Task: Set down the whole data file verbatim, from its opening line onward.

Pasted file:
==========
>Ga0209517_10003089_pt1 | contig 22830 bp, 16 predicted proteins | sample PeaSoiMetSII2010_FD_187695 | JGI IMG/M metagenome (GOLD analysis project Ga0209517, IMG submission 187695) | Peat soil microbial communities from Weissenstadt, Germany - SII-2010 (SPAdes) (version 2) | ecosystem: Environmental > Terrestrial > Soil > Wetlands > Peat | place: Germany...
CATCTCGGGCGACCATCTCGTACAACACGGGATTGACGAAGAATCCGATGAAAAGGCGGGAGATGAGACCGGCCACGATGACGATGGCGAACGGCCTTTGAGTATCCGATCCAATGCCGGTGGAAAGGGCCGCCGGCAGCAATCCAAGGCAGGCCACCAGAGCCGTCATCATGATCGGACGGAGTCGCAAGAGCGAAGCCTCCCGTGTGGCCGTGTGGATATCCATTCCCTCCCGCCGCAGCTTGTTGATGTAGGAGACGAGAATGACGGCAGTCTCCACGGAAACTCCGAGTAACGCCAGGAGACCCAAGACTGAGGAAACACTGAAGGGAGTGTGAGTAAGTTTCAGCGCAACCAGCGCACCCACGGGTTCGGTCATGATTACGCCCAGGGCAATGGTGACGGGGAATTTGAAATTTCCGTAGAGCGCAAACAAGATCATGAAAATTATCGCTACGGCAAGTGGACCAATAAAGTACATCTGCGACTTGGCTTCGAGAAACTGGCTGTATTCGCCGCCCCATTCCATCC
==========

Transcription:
>Ga0209517_10003089_pt1 | contig 22830 bp, 16 predicted proteins | sample PeaSoiMetSII2010_FD_187695 | JGI IMG/M metagenome (GOLD analysis project Ga0209517, IMG submission 187695) | Peat soil microbial communities from Weissenstadt, Germany - SII-2010 (SPAdes) (version 2) | ecosystem: Environmental > Terrestrial > Soil > Wetlands > Peat | place: Germany...
CATCTCGGGCGACCATCTCGTACAACACGGGATTGACGAAGAATCCGATGAAAAGGCGGGAGATGAGACCGGCCACGATGACGATGGCGAACGGCCTTTGAGTATCCGATCCAATGCCGGTGGAAAGGGCCGCCGGCAGCAATCCAAGGCAGGCCACCAGAGCCGTCATCATGATCGGACGGAGTCGCAAGAGCGAAGCCTCCCGTGTGGCCGTGTGGATATCCATTCCCTCCCGCCGCAGCTTGTTGATGTAGGAGACGAGAATGACGGCAGTCTCCACGGAAACTCCGAGTAACGCCAGGAGACCCAAGACTGAGGAAACACTGAAGGGAGTGTGAGTAAGTTTCAGCGCAACCAGCGCACCCACGGGTTCGGTCATGATTACGCCCAGGGCAATGGTGACGGGGAATTTGAAATTTCCGTAGAGCGCAAACAAGATCATGAAAATTATCGCTACGGCAAGTGGACCAATAAAGTACATCTGCGACTTGGCTTCGAGAAACTGGCTGTATTCGCCGCCCCATTCCATCC